* Armed gunmen storm Libya’s parliament on Sunday
* Libyan oil output falls to 200,000 bpd, from 300,000 bpd last week
* Obama, Hollande agree Russia to face further costs over Ukraine
* Iran, Western powers make little progress in talks last week
By Jacob Gronholt-Pedersen
SINGAPORE, May 19 (Reuters) - Brent crude rose to $110 a barrel on Monday on renewed concerns over Libya’s oil output and following some of the worst violence in Tripoli since the 2011 war against Muammar Gaddafi.
Heavily armed gunmen stormed Libya’s parliament on Sunday and demanded its suspension, claiming loyalty to a renegade army general and deepening the chaos in the OPEC oil producer.
“This is the worst outbreak of militia-related violence for a while and a reversal of the relatively positive sentiment that we had from Libya earlier in the month,” said Mark Keenan, who heads commodities research in Asia at Societe Generale.
“It’s very likely that Libya is going to retain a strong geopolitical risk premium in oil markets going forward,” Keenan said.
Brent July crude gained 23 cents to $109.98 a barrel by 0358 GMT, after earlier touching an intraday high of $110.03. Front-month Brent ended last week nearly 2 percent higher.
U.S. crude rose 17 cents a barrel to $102.19, after settling 52 cents a barrel higher on Friday. The June WTI crude contract expires on Tuesday.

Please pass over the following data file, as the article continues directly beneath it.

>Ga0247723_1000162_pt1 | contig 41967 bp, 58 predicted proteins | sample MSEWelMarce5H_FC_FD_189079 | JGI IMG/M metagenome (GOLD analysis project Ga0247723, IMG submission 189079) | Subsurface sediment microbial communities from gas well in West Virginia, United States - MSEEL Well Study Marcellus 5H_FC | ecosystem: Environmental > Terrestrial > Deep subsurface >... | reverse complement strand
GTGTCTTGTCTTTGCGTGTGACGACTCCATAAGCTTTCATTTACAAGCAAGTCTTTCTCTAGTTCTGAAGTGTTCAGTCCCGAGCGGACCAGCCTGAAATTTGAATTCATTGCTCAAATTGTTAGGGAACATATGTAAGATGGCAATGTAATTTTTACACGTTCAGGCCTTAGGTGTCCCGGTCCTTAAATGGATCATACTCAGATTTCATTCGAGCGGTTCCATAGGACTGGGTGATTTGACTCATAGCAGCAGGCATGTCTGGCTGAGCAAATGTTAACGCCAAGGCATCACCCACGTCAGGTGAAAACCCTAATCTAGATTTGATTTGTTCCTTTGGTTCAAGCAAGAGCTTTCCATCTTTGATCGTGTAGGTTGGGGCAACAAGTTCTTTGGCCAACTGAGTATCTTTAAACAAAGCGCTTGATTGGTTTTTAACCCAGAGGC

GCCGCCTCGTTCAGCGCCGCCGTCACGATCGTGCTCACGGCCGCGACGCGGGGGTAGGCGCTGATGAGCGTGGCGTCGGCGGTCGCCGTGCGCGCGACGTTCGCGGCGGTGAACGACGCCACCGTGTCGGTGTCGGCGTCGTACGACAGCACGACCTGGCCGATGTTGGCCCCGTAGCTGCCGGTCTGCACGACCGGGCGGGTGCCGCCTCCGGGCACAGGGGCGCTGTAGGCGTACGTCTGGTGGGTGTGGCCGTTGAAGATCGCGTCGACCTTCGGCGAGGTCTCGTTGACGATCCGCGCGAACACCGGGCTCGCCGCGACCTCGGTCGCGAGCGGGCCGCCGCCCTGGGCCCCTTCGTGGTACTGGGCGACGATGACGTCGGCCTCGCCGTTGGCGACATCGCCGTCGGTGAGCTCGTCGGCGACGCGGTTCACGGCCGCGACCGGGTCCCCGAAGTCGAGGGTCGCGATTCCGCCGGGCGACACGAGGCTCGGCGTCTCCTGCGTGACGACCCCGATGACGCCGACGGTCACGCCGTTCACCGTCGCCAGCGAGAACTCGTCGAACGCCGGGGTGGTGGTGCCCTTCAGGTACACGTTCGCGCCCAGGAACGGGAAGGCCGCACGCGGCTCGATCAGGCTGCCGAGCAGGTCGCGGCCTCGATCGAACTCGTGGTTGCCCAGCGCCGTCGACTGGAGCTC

In April, an end to a month-long blockade of key oil ports in eastern Libya, raised the prospect of more Libyan crude exports and weighed on global oil prices. But last week, just opened oil fields were closed again and clashes erupted in the east, with 43 people killed and more than 100 wounded in Benghazi.
The country’s output fell to about 200,000 barrels per day (bpd) from 300,000 bpd earlier last week, and it remains far below the 1.4 million bpd produced last year.
The conflict in Ukraine provided further support as U.S. President Barack Obama spoke with French President Francois Hollande about the situation on Friday, the two agreeing that Russia faces “significant” further costs if it continues provocative and destabilising behaviour.
Russia, meantime, is ready to discuss a gas price discount for Ukraine if Kiev pays off the more than $2.2 billion it owed as of April 1, Energy Minister Alexander Novak said.
Russia has warned that it will not supply Ukraine with gas in June unless Kiev pays in advance by June 2, raising fears that deliveries to Europe could be affected.
A shortage of natural gas in Europe could prop up demand for substitute fuels such as oil.
Iran and six world powers made little progress last week in talks on ending their dispute over Tehran’s nuclear programme, U.S. and Iranian officials said. Their comments raised doubts over the prospects for a breakthrough by July 20, which marks the end of a temporary agreement that eases some sanctions against the key oil producer.
Oil prices also found support from data showing U.S. housing starts jumped in April and building permits hit their highest level in nearly six years, indications that the world’s top economy is gaining traction. (Editing by Tom Hogue)